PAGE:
Bryce Harper on facing Livan Hernandez: “It sucks”

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Livan Hernandez got the best of Bryce Harper in their first matchup last night, as the 19-year-old rookie swung wildly at an incredibly slow curveball from the 37-year-old veteran and whiffed.

Harper’s eyes lit up when he saw the 65-mph pitch coming to the plate and you could tell he wanted to hit it approximately 1,000 feet. And when he got another chance later in the game, he did.

In their second matchup Hernandez tried to throw a 78-mph slider past Harper and it ended up deep in the right field seats for the phenom’s fourth career homer.

After the Nationals victory Harper shared his thought process for facing Hernandez with Adam Kilgore of the Washington Post:

I was just looking for something I could drive. Livo throws really slow. You’re going to have wait back and try to get something up that you can drive out of the park or drive up the middle or the left side. He left something up, and I got it.

And when asked about facing Hernandez in general, Harper amusingly replied:

It sucks. I don’t like facing guys like that. I’d rather face a hard lefty or something like that. I don’t like facing slow guys. It’s not very fun.

And yet with the homer Harper is now hitting .287 with a .376 on-base percentage and .525 slugging percentage through 27 games at age 19, including four homers and 13 total extra-base hits in 101 at-bats. To say he’s living up to the incredible hype would be an understatement.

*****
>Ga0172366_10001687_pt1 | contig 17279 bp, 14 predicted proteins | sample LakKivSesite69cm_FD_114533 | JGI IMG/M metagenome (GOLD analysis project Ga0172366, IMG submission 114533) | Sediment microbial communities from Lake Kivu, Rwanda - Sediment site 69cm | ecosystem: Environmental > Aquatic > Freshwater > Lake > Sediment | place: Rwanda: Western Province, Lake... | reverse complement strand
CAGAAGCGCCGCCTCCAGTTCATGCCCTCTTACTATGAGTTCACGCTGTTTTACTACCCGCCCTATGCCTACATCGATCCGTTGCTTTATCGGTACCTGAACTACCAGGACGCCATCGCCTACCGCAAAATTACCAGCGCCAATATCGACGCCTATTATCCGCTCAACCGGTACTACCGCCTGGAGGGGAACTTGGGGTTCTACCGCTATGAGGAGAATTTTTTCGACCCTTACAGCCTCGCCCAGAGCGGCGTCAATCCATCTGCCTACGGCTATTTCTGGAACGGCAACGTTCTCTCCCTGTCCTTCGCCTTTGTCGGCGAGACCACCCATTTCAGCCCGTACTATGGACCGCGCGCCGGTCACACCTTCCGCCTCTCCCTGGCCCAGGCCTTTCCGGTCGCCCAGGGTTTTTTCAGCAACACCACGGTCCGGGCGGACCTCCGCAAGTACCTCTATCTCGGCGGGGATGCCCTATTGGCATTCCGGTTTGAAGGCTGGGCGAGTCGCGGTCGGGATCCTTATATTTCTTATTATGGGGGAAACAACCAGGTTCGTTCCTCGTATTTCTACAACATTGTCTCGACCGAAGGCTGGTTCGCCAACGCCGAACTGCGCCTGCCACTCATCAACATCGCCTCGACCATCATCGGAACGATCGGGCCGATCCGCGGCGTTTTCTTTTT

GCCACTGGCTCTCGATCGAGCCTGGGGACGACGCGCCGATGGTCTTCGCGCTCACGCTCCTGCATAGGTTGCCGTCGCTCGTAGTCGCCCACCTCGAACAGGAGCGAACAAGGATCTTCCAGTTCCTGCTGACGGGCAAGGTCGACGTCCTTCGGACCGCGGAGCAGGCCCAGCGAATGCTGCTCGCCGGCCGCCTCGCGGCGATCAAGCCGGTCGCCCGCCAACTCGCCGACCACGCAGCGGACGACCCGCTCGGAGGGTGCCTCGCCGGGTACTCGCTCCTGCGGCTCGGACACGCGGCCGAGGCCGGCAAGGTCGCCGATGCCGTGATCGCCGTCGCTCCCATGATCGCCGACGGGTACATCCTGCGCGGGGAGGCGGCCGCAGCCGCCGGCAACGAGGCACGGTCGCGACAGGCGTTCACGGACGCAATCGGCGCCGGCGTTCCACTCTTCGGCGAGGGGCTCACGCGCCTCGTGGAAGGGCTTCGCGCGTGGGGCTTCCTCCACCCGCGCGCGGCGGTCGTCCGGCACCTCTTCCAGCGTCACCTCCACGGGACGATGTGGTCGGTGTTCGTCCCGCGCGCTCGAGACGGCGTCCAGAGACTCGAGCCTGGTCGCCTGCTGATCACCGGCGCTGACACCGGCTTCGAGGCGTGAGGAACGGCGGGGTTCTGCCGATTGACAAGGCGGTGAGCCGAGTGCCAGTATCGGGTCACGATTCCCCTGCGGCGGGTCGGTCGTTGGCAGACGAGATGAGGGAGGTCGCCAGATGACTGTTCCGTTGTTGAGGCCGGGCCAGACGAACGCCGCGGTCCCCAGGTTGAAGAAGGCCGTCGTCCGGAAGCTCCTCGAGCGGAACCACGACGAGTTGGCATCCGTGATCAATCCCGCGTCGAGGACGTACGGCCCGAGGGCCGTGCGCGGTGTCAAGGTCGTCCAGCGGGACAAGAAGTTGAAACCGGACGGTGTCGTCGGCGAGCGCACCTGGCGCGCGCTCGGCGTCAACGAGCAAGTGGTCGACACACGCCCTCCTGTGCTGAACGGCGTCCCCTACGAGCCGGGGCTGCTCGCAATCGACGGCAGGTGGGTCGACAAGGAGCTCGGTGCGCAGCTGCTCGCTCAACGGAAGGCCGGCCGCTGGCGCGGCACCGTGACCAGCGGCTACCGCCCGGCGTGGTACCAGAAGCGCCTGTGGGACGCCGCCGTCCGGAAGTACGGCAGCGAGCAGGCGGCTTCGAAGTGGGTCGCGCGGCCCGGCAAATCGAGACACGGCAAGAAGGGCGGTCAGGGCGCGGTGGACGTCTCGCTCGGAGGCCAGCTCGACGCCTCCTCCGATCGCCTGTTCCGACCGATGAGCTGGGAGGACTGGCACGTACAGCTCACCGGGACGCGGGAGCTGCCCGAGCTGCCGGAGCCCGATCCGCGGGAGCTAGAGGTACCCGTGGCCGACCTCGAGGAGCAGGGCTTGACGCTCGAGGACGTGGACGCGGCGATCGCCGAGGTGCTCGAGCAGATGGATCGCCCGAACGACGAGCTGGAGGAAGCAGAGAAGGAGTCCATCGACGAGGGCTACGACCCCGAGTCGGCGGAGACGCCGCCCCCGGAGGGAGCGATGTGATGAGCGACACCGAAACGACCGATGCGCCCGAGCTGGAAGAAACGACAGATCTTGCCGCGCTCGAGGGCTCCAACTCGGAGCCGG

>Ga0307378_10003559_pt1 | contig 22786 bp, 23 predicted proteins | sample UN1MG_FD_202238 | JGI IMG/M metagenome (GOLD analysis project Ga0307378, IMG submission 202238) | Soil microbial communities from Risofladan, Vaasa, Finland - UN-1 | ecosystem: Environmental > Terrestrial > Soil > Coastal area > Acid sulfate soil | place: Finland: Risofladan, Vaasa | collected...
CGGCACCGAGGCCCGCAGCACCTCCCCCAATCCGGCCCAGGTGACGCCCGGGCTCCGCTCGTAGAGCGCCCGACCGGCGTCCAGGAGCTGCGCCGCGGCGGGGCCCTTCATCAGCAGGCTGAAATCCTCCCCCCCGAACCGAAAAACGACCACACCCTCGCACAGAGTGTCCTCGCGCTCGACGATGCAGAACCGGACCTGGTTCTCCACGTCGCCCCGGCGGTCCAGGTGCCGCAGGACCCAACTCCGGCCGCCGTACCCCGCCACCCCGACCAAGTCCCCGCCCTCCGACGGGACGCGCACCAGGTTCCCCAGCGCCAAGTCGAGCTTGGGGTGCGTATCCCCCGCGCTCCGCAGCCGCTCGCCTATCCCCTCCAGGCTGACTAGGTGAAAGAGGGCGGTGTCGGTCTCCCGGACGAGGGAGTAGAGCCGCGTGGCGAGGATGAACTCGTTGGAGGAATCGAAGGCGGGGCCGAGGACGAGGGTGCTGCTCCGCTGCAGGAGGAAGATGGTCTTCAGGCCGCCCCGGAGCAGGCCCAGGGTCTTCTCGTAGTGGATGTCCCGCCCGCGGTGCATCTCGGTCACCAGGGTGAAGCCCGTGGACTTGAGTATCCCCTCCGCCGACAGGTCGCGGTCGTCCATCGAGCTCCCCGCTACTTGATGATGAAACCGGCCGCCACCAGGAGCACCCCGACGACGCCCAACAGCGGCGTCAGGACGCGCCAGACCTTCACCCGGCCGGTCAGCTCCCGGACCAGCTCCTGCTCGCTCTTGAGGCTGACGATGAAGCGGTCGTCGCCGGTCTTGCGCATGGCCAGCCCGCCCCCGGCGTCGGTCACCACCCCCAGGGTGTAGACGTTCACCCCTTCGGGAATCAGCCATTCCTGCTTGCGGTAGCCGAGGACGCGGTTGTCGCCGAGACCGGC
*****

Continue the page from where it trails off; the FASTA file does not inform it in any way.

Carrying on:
Jered Weaver dealing with “dead arm”

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Padres starter Jered Weaver lasted just two-thirds of an inning in Wednesday afternoon’s Cactus League appearance against the Royals. He yielded four runs on three hits, throwing 31 pitches before getting pulled. His spring ERA now sits at an ugly 10.13.

Weaver said he’s been dealing with a “dead arm” since his last bullpen session, but added he’s dealt with the issue in previous springs, Dennis Lin of the San Diego Union-Tribune reports.

The Padres signed Weaver to a one-year, $3 million contract last month. The right-hander is coming off of the worst season of his 11-year career. His fastball averaged a career-low 83 MPH and he put up a 5.06 ERA with a 103/51 K/BB ratio in 178 innings.

Ian Kinsler doesn’t think Puerto Rico or Dominican Republic players play the game the right way

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Update: Whoops…

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Earlier, Craig wrote about Dan Duquette’s dogwhistle language in his criticism of Blue Jays outfielder Jose Bautista. We have some more dogwhistling, this time coming from Tigers (and Team U.S.) second baseman Ian Kinsler. Via Billy Witz of The New York Times:

I hope kids watching the W.B.C. can watch the way we play the game and appreciate the way we play the game as opposed to the way Puerto Rico plays or the Dominican plays. That’s not taking anything away from them. That just wasn’t the way we were raised. They were raised differently and to show emotion and passion when you play. We do show emotion; we do show passion. But we just do it in a different way.

The goal of the World Baseball Classic, created by Major League Baseball, is to promote baseball across the globe. It’s players like Puerto Rico’s Javier Baez who are doing the best job in that regard, not boring white guys from the U.S. Potential baseball fans are not swayed into liking the sport when a player hits a home run and solemnly puts his head down to stroll the bases. They get excited and energized when players show emotion, flip their bats, celebrate. Baez did more to make baseball appeal to new and lapsed audiences with his premature celebration tag than the entire U.S. team has done this tournament.

Furthermore, it is hypocritical to want to diversify the sport’s audience while squelching incoming cultures.

Jim Leyland also got in on the action:

Go Puerto Rico.